Thursday, May 01 2008

Lies, Damn Lies, and More Damn Lies

As Wonderduck has pointed out, Aria episode 10 has been released and downloaded, and I almost can't wait to start watching.  But first, some serious business.

My mother and I do not see eye to eye on just about anything political.  She's staunchly anti-war, and unabashedly so, and we occasionally end up verbally sparring over the news.  There's no bitterness about it when it happens, except perhaps from my father, who holds his political opinions generally very close to his chest.

Today, she had some questions for me as a representative of the other side of the debate.  At the weekly historical society meeting, a member had been passing around copies of an e-mail purporting to list military deaths by year since 1980, including a helpful total of 14,000 for the Clinton administration, and my mother thought that that number looked fishy.   She's a history major, and tends to approach her chosen interest with the same degree of obsession I show towards my interests, and is good at spotting unusual bits that don't fit together.

The number looked fishy to me, as well, as I remember some pro-military bloggers citing a number somewhere in the 7,000 range for the same statistic.  I suggested that she check the information on line, as there was a handy web page listed.  She was worried that if the web page was a far-right site that she couldn't trust the information from.  So I went and looked for her.

The domain for the address given in the e-mail,, looked familiar, and when I went there I remembered why.  It's the page for the Federation of American Scientists, and I'd used it to do research on Warsaw Pact military equipment for a wargame.  They seemed largely non-partisan and trustworthy, and were a good reference source for research on international politics and military affairs.  I then checked out the specific document listed in the e-mail, the CRS (Congressional Research Service) report on American War and Military Operations Casualties: Lists and Statistics, published in mid 2007.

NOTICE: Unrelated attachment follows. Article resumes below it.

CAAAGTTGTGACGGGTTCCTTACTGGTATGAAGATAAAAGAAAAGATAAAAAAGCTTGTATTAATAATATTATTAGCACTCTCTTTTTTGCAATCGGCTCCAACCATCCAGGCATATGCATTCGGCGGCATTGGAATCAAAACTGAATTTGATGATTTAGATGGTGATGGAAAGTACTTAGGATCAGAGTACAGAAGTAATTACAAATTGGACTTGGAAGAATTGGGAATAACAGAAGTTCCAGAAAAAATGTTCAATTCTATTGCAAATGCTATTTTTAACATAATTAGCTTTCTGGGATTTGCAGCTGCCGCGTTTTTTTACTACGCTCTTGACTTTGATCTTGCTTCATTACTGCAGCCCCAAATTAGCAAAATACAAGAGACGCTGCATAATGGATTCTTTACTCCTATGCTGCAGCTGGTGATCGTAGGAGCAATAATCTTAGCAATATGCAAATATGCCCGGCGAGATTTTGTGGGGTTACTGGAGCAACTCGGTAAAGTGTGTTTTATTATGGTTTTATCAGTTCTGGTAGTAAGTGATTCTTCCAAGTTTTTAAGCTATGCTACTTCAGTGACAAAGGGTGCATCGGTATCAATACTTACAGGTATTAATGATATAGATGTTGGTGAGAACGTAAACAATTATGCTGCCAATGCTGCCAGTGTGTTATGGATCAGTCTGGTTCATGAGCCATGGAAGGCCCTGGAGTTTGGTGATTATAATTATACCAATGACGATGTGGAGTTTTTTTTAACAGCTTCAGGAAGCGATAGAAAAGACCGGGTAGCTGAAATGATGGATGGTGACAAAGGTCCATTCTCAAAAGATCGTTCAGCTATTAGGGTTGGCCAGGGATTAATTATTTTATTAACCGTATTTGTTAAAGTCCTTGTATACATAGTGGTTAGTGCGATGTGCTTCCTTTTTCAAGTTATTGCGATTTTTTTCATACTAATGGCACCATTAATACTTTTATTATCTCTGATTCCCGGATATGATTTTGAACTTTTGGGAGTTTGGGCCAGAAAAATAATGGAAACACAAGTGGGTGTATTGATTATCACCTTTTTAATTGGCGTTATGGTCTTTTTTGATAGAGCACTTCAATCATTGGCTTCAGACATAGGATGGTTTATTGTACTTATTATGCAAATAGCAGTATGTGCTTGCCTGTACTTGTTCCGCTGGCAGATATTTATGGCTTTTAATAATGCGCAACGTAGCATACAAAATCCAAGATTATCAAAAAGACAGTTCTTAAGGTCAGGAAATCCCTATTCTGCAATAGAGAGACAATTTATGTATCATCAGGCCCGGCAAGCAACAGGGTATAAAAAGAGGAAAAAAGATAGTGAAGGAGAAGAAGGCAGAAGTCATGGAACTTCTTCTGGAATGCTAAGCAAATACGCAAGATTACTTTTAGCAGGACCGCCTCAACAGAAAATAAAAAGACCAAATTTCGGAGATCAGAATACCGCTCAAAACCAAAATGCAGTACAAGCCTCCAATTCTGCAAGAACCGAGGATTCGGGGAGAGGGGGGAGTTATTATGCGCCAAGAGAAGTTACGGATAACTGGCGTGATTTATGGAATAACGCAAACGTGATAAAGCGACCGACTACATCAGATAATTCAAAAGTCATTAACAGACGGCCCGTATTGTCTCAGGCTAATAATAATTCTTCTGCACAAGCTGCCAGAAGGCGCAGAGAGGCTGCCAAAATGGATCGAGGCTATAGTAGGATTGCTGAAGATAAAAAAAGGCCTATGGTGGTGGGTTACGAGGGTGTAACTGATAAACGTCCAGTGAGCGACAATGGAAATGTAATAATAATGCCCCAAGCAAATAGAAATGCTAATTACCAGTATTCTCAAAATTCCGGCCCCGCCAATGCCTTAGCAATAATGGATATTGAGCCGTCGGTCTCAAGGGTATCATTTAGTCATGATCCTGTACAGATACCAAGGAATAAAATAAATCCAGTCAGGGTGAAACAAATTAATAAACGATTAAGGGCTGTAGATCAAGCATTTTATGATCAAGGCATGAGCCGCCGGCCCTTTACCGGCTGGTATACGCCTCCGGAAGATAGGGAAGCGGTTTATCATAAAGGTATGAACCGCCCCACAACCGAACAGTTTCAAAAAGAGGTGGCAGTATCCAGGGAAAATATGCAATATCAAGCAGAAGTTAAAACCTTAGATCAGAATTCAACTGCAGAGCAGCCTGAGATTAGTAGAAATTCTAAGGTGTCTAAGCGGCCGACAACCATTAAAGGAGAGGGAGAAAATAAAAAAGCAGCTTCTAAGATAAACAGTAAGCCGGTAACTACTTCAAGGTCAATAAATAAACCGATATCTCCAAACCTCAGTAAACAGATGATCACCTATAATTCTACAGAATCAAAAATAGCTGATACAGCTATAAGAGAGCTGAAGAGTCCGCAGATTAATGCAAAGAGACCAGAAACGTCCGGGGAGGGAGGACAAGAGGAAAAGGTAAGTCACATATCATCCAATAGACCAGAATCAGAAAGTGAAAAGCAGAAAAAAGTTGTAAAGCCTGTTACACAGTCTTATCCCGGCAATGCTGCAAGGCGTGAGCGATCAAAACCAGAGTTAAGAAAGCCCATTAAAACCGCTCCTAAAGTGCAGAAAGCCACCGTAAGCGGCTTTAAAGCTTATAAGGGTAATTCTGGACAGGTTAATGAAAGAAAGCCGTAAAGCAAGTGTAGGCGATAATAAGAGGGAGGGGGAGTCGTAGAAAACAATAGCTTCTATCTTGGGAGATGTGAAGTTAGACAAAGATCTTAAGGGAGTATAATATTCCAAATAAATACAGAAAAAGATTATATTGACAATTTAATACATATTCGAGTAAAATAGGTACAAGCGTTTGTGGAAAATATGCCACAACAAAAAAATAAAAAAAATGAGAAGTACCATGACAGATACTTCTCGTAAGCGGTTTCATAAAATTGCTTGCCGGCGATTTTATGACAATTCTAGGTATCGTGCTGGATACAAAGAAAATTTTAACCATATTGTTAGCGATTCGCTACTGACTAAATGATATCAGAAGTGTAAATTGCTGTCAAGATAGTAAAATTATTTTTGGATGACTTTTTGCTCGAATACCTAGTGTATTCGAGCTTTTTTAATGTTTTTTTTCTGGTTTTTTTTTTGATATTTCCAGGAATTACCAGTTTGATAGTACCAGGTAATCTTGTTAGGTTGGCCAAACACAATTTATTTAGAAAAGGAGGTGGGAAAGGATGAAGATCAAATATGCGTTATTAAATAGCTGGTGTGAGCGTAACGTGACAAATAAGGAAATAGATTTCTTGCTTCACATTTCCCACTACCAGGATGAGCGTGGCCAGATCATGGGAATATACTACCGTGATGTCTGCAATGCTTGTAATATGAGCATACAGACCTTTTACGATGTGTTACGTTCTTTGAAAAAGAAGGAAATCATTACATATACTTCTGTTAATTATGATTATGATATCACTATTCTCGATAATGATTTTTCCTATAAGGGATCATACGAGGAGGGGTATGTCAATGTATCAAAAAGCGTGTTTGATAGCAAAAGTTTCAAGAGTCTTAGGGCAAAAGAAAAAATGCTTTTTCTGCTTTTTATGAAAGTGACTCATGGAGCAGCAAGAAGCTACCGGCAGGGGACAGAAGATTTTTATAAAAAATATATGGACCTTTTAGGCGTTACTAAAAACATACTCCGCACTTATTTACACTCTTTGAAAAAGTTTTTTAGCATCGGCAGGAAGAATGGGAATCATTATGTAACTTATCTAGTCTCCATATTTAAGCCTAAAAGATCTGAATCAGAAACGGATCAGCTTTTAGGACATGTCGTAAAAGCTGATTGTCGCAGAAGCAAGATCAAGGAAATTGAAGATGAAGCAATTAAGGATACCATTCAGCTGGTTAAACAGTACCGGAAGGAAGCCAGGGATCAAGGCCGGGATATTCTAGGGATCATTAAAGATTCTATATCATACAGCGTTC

And, presto, my mother's question was answered on the first page, with a warning about an e-mail containing bogus statistics purported to be from the report.  The real statistics themselves follow, with 7500 US military fatalities between 1993 and 2000, which is roughly Clinton's time in office, so the ballpark figure I remember of somewhere in the 7000s fits.  I showed my mother the actual statistics and explained why I trusted FAS based on my experience with them.

My mother's now going to take the e-mail back to the group at the historical society next meeting and (knowing her) loudly announce the false information in the handout, and while I disagree with the opinions she holds, she will be in the right, because the statistics given were wrong.  Whether the statistics are true or false doesn't change the situation on the ground, but it does affect the credibility of the people providing the statistics.

If you see a statistic and it's too good to be true, check it out.  Check the primary source, if listed, and check statistics you know are trustworthy to compare.  If it checks out, you've got more ammunition in your arsenal of facts.  If it doesn't check out, you've just avoided shooting yourself in the foot.  Know that facts and statistics presented my be inaccurate or distorted.

If you're the sort of idiot on any side that makes up statistics to bolster your side, stop.  You're not helping anyone, you're only making everyone distrust anyone that believes differently and any facts that do happen to be true.  If you're doing it for that reason, you deserve to have a saguaro cactus shoved... [my ideal fate of those that deliberately screw with statistics is best not fully described]

Now, back to watching animated gondolas...

Posted by: Civilis at 08: 07 PM | Comments (2) | Add Comment
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